I also reached out to the wise, experienced bike shop owner who sold it to me 15 years ago, and he suggested just carefully bending the cage to match the original. Current game plan is to combine some thin wooden pieces to wedge against the outer cage and upper cage down to the pivot point so they don't bend, clamp that wrapped in cloth, and then bend the inner cage wall so it flares a little higher like the original FD did. I'll take pics.

    We like to do 15+ mile rides on gravel or smooth dirt, and 20-30 miles on paved trails, so I use the outer ring far more than the granny. People hate it when they get passed by a not exactly slender guy on a 26'r with Conti Town and Countrys pulling his kid on a recumbent tagalong! The Weehoo is much easier and faster to pull than a child trailer--one wheel, much less drag, and he can pedal and help. It's much lower to the ground and tracks better than many of the cheap tagalongs where you see the kid bike leaning over at a 10 degree angle. He's strapped in to the recumbent bucket seat and not going to get bumped off. I'm big enough that even if he turns around to look back it doesn't make me wobble so we cruise a little faster than would be wise for say a 160 lb adult with a 60 lb kid. I may get by without needing the lowest two gears that rub during the trip, but last 4 days are in an area that does have some steep hills, and don't know what we will run into. The Weehoo is single speed, so on the steeper parts my son has too big a gear to help much, and I'm basically hauling an extra 80+ lbs uphill. I need the granny for stuff I could climb from the middle ring without the trailer bike.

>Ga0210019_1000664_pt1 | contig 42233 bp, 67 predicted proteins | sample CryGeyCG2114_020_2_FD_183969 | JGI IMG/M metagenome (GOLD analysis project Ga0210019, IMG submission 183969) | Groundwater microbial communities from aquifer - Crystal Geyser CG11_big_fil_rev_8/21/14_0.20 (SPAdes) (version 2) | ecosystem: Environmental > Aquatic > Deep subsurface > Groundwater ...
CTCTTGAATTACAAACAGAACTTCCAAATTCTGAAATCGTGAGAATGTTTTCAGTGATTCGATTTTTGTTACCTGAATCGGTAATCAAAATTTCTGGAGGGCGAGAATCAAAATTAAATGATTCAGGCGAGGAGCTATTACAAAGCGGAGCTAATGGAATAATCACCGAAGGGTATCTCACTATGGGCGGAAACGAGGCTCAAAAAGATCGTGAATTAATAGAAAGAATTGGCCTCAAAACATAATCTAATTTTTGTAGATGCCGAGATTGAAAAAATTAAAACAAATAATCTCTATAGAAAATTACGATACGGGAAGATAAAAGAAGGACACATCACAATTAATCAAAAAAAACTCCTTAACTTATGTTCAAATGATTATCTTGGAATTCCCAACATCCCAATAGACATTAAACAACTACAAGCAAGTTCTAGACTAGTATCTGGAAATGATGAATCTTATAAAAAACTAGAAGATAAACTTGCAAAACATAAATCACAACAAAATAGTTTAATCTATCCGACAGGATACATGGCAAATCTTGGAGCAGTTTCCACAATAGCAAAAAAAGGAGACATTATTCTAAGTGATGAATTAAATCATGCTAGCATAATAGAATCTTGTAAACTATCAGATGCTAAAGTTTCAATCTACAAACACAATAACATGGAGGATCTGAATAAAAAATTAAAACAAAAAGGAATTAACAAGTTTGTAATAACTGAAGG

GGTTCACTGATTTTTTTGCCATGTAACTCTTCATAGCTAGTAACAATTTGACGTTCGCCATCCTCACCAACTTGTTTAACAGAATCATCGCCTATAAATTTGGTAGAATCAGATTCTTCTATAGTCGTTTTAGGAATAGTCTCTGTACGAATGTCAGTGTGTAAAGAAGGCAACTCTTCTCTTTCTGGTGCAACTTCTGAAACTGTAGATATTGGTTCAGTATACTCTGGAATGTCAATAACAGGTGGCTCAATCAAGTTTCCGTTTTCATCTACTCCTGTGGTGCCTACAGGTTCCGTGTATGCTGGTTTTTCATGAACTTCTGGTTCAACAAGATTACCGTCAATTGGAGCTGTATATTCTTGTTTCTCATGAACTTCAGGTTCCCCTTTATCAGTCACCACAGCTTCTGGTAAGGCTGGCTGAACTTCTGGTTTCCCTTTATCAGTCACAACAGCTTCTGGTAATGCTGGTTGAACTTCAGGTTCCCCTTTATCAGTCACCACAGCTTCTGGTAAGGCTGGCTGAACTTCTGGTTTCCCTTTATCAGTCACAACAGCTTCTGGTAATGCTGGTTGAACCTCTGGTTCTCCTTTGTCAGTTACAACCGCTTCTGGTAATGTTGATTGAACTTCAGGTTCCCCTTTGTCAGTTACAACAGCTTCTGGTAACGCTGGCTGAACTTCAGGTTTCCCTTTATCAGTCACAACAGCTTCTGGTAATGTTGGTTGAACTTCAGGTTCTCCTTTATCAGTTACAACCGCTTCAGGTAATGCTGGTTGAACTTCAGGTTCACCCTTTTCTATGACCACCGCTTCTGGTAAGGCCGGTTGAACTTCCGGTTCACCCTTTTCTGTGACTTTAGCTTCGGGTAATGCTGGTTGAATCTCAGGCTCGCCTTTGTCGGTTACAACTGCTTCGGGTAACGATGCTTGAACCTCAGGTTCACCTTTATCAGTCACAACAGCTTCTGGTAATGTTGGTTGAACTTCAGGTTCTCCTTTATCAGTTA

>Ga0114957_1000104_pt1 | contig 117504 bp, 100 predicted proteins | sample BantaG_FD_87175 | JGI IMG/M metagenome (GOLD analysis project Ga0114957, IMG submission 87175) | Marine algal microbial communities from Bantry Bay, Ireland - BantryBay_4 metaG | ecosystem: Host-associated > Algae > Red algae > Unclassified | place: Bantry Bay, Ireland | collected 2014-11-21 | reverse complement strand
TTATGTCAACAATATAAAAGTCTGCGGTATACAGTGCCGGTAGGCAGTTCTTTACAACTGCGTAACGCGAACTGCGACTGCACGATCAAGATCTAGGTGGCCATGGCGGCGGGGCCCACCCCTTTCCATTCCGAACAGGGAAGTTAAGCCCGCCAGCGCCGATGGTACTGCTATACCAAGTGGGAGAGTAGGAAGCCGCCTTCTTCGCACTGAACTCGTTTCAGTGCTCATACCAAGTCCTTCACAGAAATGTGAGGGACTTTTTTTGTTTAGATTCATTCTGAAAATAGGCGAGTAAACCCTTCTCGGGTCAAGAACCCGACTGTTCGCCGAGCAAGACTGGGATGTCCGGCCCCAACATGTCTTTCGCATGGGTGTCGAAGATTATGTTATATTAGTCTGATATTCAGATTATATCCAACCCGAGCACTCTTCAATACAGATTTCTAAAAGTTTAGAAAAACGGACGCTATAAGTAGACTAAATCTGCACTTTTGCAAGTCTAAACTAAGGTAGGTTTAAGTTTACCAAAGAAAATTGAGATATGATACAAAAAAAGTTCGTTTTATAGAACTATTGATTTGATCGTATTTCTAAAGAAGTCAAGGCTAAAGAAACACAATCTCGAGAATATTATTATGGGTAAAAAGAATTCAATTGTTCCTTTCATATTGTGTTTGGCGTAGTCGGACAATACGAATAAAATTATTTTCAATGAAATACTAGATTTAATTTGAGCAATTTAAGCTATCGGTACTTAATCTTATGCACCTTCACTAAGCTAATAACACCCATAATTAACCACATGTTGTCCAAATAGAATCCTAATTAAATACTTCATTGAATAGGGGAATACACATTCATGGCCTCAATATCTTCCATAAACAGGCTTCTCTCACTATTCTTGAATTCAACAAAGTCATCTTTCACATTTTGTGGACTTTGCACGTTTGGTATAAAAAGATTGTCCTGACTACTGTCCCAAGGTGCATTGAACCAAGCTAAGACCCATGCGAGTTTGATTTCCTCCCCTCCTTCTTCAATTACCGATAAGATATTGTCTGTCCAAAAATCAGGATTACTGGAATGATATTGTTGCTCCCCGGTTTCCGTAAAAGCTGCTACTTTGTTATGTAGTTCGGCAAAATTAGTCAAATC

7. #7
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    I would bend the front to closely match the old one, I don't think it will work right if it's quite a bit different. Also look on ebay and just buy the same model you used to have; so many people are switching to 1x that there are a lot of spare front ders out there right now. If you are part of a bike club/community, chances are that someone has that same der in their parts drawer. That M4 is among the best 26ers ht out there, I had one for a while, I wish I'd kept that one.
    carry clippers! cut something off the trail every time you ride.